AN INVESTIGATION OF PERFORMANCE BENEFITS AND TRIM REQUIREMENTS OF A VARIABLE SPEED HELICOPTER ROTOR

Open Access
Author:
Steiner, Jason Henry
Graduate Program:
Aerospace Engineering
Degree:
Master of Science
Document Type:
Master Thesis
Date of Defense:
None
Committee Members:
  • Farhan Gandhi, Thesis Advisor
Keywords:
  • helicopter performance
  • Variable rotor speed
  • trim requirements
Abstract:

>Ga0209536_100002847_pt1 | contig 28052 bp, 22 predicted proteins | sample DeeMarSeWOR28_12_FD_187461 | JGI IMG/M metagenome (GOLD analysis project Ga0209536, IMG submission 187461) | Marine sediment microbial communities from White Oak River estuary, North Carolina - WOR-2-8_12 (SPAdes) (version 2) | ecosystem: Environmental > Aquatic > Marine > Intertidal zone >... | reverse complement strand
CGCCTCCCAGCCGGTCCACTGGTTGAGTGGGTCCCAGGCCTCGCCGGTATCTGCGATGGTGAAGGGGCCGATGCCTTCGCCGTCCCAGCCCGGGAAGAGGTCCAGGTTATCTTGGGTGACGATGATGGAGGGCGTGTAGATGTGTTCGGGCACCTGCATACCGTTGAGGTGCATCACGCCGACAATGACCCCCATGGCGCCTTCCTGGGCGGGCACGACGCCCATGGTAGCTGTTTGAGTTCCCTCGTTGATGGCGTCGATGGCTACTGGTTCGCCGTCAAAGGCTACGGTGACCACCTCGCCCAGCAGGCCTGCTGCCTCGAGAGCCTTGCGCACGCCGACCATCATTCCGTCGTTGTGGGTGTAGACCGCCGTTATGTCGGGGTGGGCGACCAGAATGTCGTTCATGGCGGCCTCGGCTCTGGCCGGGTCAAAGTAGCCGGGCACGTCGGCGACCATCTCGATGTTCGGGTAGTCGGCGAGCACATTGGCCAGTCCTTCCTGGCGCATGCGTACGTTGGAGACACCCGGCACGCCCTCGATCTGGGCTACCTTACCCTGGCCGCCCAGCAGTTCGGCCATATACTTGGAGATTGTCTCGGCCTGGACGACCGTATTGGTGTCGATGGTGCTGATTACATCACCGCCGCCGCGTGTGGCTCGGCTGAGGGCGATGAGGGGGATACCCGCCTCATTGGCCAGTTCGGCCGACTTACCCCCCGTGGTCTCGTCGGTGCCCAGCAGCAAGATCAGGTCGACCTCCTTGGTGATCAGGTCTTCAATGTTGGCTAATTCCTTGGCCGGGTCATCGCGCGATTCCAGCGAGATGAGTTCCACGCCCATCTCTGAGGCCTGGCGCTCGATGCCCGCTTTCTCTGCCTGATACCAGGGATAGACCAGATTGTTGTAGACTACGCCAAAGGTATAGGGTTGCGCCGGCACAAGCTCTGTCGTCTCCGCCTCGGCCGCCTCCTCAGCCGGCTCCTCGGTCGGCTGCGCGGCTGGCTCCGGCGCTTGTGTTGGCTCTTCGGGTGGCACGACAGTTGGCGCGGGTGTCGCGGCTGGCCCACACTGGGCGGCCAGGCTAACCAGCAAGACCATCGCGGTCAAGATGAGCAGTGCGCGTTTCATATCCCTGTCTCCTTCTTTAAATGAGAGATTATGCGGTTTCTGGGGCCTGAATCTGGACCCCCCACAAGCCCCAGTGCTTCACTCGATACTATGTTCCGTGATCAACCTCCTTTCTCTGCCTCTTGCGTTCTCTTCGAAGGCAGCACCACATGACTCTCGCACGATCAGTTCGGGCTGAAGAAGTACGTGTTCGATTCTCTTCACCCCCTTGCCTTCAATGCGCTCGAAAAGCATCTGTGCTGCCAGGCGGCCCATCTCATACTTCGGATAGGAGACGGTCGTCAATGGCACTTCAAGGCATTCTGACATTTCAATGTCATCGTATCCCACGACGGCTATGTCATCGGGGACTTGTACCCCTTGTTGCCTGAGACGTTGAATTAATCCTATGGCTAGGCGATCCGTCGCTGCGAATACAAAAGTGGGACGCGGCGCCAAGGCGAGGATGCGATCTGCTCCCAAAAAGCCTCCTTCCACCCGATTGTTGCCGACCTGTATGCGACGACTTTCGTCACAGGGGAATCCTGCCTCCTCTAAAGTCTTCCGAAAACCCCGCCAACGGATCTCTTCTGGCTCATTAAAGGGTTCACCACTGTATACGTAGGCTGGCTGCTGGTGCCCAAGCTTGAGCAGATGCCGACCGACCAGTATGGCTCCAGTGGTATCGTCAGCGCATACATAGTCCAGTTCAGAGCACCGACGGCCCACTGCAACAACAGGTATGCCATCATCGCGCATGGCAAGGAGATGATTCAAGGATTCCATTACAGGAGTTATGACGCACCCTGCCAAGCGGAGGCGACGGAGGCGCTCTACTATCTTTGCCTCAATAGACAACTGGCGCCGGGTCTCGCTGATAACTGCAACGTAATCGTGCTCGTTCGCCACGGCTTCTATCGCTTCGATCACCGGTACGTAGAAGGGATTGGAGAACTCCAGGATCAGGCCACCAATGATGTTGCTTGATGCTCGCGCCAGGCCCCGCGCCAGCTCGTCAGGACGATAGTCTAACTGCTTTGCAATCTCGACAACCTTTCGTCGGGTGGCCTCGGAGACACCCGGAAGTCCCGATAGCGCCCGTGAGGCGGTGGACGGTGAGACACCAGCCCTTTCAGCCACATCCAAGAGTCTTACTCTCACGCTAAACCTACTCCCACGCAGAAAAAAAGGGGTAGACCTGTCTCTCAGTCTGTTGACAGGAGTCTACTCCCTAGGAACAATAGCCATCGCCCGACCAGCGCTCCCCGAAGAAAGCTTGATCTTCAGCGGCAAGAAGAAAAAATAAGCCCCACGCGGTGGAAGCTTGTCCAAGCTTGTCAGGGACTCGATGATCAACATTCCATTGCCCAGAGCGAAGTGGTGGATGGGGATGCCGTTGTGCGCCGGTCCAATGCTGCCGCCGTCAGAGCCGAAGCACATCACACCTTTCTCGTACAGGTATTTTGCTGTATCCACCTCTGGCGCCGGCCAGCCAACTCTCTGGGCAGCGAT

This study primarily examines the main rotor power reductions possible through variation in rotor RPM. Simulations were based on the UH-60 Blackhawk helicopter, and emphasis was placed on possible improvements when RPM variations were limited to ± 15% of the nominal rotor speed, as such limited variations are realizable through engine speed control. The studies were performed over the complete airspeed range, from sea level up to altitudes up to 12,000 ft, and for low, moderate and high vehicle gross weight. For low altitude and low to moderate gross weight, 17-18% reductions in main rotor power were observed through rotor RPM reduction. Reducing the RPM increases rotor collective and decreases the stall margin. Thus, at higher airspeeds and altitudes, the optimal reductions in rotor speed are smaller, as are the power savings. The primary method for power reduction with decreasing rotor speed is a decrease in profile power. When rotor speed is optimized based on both power and rotor torque, the optimal rotor speed increases at low speeds to decrease rotor torque without power penalties. Optimization at high flight speeds shows that both power- and torque-weighted optimums occur at the same rotor speeds. This trend is independent of vehicle gross weight. For very high gross weight and high altitude operations, the flight envelope can be expanded by increasing the rotor speed, preventing rotor stall. Shaft torque was not seen to increase appreciably for moderate and high speed flight, with only a small increase in low speed flight. Main rotor collective pitch was seen to increase as rotor speed decreased to maintain thrust. In addition to main rotor collective pitch, main rotor longitudinal cyclic pitch was seen to increase at moderate to high cruise speeds when the rotor RPM was reduced. Blade coning also increased as RPM decreased due to reduction in centrifugal force, though first harmonic flapping angles remained nearly the same.